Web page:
This is the sixth and last in a series of blog posts looking at the parallels between locations and products.
Thus far in this series of location and product posts, we’ve discussed history, universal identifiers, addressing, categorization, and the massive complexity behind location and product tracking. We’ve also discussed in general terms how people use location and product information to drive innovations, tracking, and convention. In this post, we’re going to dive deep into the ways that people use this information in today’s technological environment.
In my lifetime, we’ve gone through several iterations of one function: getting from point A to point B. Twenty years ago, paper maps were the only way to plot a route. People had maps at varying scales in atlases or those horrible giant paper maps that no one could actually re-fold correctly. Before you left point A, you would use a map to plot which roads you planned to take to point B. Alternatively, organizations like the American Automobile Association (AAA) would make paper “Triptiks” for their members with turn-by turn directions.
In 1996, MapQuest (then called GeoSystems Global Corporation) created a web service to depart from paper-only travel planning. Instead of spreading maps all over the dining room table in order plan our trips, we could plan them online and then print out the paper directions. Around the same time, Oldsmobile introduced GuideStar, the first GPS navigation available in production cars in the US. Those wealthy enough could depart from paper entirely in favor of in-car GPS navigation. Well, as long as we weren’t stuck “rerouting” all the time, anyhow.
While paper atlases, AAA Triptiks, Mapquest, and in-car navigation systems still exist, most of us use our phones to get from point A to point B. We use Google Maps, Waze, or Apple Maps. While they aren’t perfect (Google maps directed me straight into a construction roadblock last weekend), we’re dependent on always knowing where we are and using our phones to get around.
Commerce has followed a similar path. We were dependent on only physical purchasing or using mail-order catalog purchasing through the mid-1990s. In the mid-1990s, web browsers became more common. Amazon launched and we started buying products from our PCs. In the 2010s, we saw ecommerce evolve into “omnichannel,” which basically meant brick-and-mortar + web + mobile. In the past few years, however, commerce opportunities have become nearly endless with infinite channels, including smartphones, tablets, laptops, iBeacons, wearable devices, social media platforms, interactive storefronts and apps, virtual stores, lions, tigers, and bears. Oh, my!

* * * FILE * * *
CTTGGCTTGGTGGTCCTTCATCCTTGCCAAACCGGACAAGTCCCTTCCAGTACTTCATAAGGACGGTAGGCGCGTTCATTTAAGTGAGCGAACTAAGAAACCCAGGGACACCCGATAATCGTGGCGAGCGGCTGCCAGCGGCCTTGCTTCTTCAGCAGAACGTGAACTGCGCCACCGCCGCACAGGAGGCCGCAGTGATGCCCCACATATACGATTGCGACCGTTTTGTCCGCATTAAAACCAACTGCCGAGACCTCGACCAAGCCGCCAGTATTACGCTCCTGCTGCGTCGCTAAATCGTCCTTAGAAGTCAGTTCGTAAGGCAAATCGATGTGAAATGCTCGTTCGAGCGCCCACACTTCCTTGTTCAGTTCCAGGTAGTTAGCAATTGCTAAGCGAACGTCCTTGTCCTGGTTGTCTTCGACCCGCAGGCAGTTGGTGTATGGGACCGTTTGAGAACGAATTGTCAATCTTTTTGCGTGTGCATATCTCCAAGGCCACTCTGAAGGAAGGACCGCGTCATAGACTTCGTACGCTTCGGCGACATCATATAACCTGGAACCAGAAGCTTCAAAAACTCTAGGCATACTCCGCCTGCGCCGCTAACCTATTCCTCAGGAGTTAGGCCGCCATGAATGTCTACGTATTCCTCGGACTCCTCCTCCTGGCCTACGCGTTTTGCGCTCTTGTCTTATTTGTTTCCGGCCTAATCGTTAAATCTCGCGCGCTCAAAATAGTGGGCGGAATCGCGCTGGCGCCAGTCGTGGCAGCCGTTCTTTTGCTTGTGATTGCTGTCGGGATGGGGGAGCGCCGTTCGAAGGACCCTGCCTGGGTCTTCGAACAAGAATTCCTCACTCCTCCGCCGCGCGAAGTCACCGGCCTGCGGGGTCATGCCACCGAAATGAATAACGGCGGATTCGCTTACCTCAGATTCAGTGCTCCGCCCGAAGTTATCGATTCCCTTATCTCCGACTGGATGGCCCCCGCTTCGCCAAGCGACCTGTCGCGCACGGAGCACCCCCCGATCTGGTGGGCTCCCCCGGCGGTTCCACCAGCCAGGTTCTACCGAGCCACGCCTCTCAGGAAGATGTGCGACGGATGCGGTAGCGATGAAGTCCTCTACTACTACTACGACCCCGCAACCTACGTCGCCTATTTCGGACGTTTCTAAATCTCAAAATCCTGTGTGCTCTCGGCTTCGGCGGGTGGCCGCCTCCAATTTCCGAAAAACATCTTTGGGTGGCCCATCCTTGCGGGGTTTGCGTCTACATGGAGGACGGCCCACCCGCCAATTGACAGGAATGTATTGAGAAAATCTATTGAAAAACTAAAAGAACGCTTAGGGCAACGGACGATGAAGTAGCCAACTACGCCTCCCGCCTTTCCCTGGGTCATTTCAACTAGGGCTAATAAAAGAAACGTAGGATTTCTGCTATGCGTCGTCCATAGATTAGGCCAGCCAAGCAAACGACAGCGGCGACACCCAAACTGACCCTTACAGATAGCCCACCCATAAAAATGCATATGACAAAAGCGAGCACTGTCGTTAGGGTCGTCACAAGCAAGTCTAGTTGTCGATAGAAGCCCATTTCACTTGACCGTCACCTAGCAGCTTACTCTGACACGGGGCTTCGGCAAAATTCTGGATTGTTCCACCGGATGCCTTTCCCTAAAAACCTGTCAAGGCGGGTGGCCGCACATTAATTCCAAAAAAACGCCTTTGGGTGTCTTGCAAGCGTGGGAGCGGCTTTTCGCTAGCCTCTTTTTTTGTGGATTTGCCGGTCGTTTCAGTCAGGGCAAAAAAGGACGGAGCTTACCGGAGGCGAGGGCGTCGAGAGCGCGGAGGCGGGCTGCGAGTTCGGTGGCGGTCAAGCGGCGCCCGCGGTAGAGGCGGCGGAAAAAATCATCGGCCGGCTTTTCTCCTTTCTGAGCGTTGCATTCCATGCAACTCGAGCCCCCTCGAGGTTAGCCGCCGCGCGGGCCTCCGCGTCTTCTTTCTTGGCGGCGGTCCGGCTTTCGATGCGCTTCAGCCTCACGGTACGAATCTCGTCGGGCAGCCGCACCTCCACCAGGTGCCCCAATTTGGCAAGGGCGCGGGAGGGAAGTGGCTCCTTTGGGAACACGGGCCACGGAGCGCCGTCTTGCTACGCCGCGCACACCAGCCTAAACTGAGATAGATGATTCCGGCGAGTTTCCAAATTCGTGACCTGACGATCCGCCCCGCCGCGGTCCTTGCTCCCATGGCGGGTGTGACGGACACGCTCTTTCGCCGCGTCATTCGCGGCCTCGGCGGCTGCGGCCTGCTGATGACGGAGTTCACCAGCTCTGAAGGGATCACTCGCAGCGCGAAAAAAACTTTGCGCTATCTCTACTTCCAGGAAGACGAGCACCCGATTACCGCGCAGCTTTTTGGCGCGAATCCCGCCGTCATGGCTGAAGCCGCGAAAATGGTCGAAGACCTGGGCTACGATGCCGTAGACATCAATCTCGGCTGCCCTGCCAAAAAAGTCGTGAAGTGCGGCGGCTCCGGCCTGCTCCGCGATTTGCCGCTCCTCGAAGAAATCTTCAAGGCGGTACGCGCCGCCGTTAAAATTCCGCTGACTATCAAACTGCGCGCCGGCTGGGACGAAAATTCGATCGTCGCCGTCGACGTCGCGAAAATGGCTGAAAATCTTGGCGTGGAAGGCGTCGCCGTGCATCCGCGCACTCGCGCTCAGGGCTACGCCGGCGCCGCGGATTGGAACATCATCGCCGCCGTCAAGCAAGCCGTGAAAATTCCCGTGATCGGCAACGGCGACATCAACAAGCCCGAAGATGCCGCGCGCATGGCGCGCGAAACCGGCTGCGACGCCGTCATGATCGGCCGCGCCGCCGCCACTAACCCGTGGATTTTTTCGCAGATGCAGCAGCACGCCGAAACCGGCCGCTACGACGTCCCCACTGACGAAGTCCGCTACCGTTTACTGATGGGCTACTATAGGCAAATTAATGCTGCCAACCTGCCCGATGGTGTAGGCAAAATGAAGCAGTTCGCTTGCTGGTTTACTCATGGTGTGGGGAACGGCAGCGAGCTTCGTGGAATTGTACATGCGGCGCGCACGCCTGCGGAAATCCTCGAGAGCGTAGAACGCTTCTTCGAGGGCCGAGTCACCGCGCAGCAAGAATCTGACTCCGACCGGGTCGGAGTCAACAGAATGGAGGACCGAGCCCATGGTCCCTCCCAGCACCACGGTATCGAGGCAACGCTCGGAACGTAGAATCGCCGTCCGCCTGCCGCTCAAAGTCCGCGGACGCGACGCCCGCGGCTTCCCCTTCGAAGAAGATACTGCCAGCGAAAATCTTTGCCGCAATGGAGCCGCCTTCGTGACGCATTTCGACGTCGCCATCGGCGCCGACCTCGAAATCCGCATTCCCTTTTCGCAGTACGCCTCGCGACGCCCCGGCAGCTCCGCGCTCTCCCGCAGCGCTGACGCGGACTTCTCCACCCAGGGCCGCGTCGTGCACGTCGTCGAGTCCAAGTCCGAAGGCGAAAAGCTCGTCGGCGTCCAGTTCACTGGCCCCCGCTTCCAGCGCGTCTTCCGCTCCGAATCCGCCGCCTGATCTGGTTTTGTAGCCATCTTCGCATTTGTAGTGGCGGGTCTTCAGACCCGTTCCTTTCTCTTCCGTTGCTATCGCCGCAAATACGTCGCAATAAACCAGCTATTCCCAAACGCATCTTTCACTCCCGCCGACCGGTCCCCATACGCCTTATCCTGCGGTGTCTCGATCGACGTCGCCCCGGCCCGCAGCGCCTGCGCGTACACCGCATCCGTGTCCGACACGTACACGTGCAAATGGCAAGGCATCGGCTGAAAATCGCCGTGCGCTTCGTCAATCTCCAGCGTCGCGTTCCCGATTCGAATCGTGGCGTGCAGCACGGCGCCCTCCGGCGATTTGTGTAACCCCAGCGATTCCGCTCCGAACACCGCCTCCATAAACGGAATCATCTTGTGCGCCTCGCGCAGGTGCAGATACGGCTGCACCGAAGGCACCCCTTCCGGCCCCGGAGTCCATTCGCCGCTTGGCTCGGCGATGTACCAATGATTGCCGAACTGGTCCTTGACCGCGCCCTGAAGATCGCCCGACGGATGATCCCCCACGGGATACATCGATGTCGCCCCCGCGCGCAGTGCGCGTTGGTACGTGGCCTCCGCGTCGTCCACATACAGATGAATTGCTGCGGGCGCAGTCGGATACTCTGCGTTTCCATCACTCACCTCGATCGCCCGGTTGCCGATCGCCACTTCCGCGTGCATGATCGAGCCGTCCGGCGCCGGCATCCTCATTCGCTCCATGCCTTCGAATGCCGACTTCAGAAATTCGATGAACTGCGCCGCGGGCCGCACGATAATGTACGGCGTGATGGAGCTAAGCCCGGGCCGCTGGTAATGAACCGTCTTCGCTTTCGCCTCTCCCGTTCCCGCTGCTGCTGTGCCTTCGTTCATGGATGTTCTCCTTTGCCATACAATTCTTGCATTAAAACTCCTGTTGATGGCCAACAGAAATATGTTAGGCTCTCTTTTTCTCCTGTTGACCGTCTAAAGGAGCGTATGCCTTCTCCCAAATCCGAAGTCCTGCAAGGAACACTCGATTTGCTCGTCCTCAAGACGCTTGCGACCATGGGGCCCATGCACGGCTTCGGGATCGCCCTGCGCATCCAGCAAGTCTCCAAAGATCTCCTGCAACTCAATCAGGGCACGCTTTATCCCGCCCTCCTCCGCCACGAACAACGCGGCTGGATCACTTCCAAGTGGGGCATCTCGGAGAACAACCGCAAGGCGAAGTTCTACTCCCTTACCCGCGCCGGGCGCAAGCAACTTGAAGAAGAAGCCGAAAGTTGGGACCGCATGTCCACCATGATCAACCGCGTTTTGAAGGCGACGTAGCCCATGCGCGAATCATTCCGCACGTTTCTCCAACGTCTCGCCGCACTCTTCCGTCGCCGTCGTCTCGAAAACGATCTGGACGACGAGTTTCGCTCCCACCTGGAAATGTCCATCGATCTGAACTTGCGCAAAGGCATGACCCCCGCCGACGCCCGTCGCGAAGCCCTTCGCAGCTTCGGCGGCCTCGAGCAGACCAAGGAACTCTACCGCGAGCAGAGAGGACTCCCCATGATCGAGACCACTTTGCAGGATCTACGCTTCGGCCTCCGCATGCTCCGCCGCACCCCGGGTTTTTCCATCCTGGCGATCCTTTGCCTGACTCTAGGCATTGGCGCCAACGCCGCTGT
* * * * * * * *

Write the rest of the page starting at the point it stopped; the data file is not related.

Both location and commerce pervade our lives. We take for granted that we always know where we are and what we can purchase. We don’t even have to enter our address or pull out our credit cards—our phones have that info already. Let’s take a closer look at basic uses, interesting data mashups, and killer applications.
History tells us we need location and product information to power simple searches. If you do a location-based search such as, “Find restaurants near me,” the application needs enough location information to determine the following:
For a product-based search such as, “Find a blue cashmere sweater,” applications need slightly different information. They need to determine:
The information above may be technically sufficient to help identify target restaurants or sweaters, but additional information to the simple search will speed up identification (and therefore commerce). For location, adding reviews, price ranges, dress codes, categorization (e.g., Italian restaurants), and other information helps identify whether to grab a burger and beer or pasta. Similarly, additional information beyond which stores carry a product speeds up selection. These data points include price, in-stock status, reviews, and what other customers have purchased.
The depth of data can also help with analysis. Once you’re ready to choose your restaurant, you need to look at traffic and travel time to ensure you made the best choice. This requires real-time location information that can be difficult to track.